Nature-Oriented Paint Palettes
We’ve just added four more Eichler mid-century modern house plans (by architect Claude Oakland — see them at the end of this post) to our Signature Plans Collection and this has made me think about interior paint colors that might be appropriate for contemporary homes. And it’s spring: spruce-up time! The Yolo Colorhouse palette of no VOC paints (volatile organic compounds) sprang to mind.
The colors are organized in nature-based categories, from Air to Petal. One advantage of Yolo Colorhouse is that you can order poster-size color swatches (instead of smaller paint chips) to see how the color will look (remember that online paint color is only an approximation and you should refer to a dry paint chip sample before purchasing paint).
Because the range of color possibilities is so wide, I asked architectural color consultant Jill Pilaroscia of Colour Studio, who has directed color projects for Herman Miller and a wide variety of community developers, for her advice.
She suggested taking cues from the design, the materials, and the lifestyle characteristics of the typical Eichler home: its open plan, use of wood and warm-toned laminates, casual organization and clean lines; its rooms oriented toward and connecting with the garden; and its abundant daylight through window walls and interior transoms.
She says: “All of these basic characteristics set the stage for a range of natural and organic colors that will harmonize with the building’s given elements. Warm reds, rusts, browns, taupes, olives, greens, buffs, greyed tones that mirror those found in shadowed natural settings look wonderful in these homes. Sometimes an owner will find the colors heavy and oppressive and determine they want to paint the ceiling beams, and paint out the woods. Subjective color likes and dislikes are deeply ingrained with the emotional connotations. This in no way means this is the only way to deal with an Eichler. Some clients will choose to work in strong colors that suit their personal subjective color needs and can make it work. “
Jill suggested twelve Benjamin Moore hues in several categories as a starting point (swatches shown below).
035 Baked Clay
077 Fiery Opal
194 Hathaway Gold
Softer Organic Warm Yellows to suggest light:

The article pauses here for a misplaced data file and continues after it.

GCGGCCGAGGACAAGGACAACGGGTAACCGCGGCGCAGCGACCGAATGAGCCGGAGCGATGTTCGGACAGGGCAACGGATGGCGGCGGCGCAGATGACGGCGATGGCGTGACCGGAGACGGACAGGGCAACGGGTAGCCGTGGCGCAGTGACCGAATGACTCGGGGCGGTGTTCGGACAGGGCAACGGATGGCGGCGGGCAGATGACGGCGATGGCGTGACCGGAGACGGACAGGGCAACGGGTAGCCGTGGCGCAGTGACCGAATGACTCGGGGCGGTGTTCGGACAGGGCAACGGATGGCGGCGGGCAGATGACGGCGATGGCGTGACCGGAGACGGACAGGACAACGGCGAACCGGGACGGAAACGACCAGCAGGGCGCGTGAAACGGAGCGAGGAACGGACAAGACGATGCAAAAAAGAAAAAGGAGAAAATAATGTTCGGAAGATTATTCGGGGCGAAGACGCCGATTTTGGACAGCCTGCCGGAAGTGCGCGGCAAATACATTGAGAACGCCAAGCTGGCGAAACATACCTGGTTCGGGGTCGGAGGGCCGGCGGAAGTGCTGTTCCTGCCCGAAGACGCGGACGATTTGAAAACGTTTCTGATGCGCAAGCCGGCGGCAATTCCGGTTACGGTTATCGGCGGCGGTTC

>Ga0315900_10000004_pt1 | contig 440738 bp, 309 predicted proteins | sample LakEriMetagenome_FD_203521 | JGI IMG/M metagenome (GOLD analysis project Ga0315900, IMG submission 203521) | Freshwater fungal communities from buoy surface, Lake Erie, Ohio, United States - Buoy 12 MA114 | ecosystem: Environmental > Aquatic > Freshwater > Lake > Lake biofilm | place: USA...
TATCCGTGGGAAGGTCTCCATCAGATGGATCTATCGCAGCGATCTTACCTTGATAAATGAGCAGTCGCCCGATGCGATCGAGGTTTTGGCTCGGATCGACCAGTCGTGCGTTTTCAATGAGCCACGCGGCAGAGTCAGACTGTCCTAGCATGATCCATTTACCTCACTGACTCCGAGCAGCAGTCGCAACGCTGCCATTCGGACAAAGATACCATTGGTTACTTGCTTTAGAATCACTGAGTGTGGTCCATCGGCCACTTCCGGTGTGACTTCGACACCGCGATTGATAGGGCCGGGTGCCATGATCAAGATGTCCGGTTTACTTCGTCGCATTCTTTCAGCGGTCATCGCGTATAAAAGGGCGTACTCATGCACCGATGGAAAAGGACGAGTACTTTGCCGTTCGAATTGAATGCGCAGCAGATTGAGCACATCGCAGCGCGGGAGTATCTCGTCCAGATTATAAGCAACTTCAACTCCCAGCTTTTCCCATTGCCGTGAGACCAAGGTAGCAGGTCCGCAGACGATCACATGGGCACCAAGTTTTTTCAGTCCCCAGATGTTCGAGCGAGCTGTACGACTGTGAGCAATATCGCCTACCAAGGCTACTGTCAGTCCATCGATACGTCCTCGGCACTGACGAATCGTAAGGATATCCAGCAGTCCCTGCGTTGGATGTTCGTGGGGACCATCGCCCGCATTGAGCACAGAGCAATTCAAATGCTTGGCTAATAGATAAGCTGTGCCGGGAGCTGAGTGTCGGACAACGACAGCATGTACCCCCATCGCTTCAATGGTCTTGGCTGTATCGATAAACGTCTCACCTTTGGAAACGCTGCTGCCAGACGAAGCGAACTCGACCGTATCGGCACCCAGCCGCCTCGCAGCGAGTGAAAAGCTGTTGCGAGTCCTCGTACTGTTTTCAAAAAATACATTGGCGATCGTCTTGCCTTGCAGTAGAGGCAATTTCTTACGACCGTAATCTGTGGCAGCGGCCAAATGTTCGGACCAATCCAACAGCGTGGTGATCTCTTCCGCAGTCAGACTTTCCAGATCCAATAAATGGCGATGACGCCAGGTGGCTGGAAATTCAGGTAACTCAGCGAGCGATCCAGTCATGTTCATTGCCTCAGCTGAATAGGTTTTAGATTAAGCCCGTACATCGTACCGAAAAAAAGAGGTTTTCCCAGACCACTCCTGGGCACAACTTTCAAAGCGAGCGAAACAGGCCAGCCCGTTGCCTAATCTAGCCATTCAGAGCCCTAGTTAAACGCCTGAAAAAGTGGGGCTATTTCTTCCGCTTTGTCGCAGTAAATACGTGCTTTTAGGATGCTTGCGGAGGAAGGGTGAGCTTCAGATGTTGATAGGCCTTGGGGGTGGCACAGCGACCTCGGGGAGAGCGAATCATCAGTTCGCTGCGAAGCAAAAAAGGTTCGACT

177 Mushroom Cap
186 Harvest Time
492 Dune Grass
495 Hillside Green
1522 Inner Balance
1547 Dragon’s Breath, for deep metal accents
and Deep Browns:
HC-72 Branchport Brown
2114-20 Mississippi Mud
On the Benjamin Moore website you can use their Virtual Fan Deck and Personal Color Viewer to see the paint applied to walls in several sample room photos, like this:
which uses Dune Grass on the fireplace and trim and Hillside Grass on the walls.
Here’s the same room with Hathaway Gold on fireplace and trim and Mushroom Cap on the walls. Beware, the click-and-cover feature can definitely become addictive… For information about colors used in the original Eichlers see CA Modern, the magazine of the Eichler Network.
Our latest Eichler Plans
The most recent additions to our Signature Plans Collection are four more historic Eichler plans from the early 1960s.
The 4 bedroom, 3 bath, 2,733 sq. ft. layout of Plan 470-6 (original model HPO-15) — organized around an an open-air atrium — allows windows on two sides of every major room for cross-ventilation and balanced light.
The plan is both elegant and practical: a spacious loggia connects the kitchen/multipurpose room with the living room, and a laundry hall opens to the garage. The street front
centers a big welcoming gable porch over the entry beside the flat-roofed garage.
In Plan 470-8 (model NY-254), one of the very few Eichler homes also built outside California (in the Hudson River Valley outside New York City),
a long horizontal facade — part garage, part wall — preserves privacy for the front courtyard.
The 4 bedroom, 2 bath 1,706 sq. ft., L-shaped house wraps around two sides of this open space. The living dining area and the master bedroom open directly to the rear yard.
Plan 470-7 (model MC-34) shows how the so-called “multipurpose room” is no longer part of the kitchen (where it appears in the previous two plans) but its own separate space,
that now really functions as a family room. The “Gallery” in this 2,364 sq. ft., 4 bedroom, 2 bath plan includes a variation on the atrium idea, only this time it has a roof and is part of the interior. The segmented gable
extends from front to rear, across the gallery. These Eichler designs celebrate easy indoor-outdoor living and remain seductive for people who want to live on one level. We are able to offer copies of the designs by special arrangement with the Environmental Design Archives at U. C. Berkeley; a percentage of the plan price supports the Archives.